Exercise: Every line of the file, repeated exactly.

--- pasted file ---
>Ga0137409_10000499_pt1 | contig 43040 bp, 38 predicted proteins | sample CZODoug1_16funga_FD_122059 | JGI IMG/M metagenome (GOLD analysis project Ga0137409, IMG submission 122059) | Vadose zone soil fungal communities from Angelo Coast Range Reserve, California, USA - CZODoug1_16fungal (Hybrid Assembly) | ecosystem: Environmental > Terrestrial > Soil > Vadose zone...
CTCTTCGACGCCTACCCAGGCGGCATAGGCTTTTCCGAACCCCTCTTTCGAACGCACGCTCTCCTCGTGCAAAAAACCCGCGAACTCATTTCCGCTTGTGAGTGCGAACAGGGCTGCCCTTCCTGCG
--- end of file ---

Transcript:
>Ga0137409_10000499_pt1 | contig 43040 bp, 38 predicted proteins | sample CZODoug1_16funga_FD_122059 | JGI IMG/M metagenome (GOLD analysis project Ga0137409, IMG submission 122059) | Vadose zone soil fungal communities from Angelo Coast Range Reserve, California, USA - CZODoug1_16fungal (Hybrid Assembly) | ecosystem: Environmental > Terrestrial > Soil > Vadose zone...
CTCTTCGACGCCTACCCAGGCGGCATAGGCTTTTCCGAACCCCTCTTTCGAACGCACGCTCTCCTCGTGCAAAAAACCCGCGAACTCATTTCCGCTTGTGAGTGCGAACAGGGCTGCCCTTCCTGCG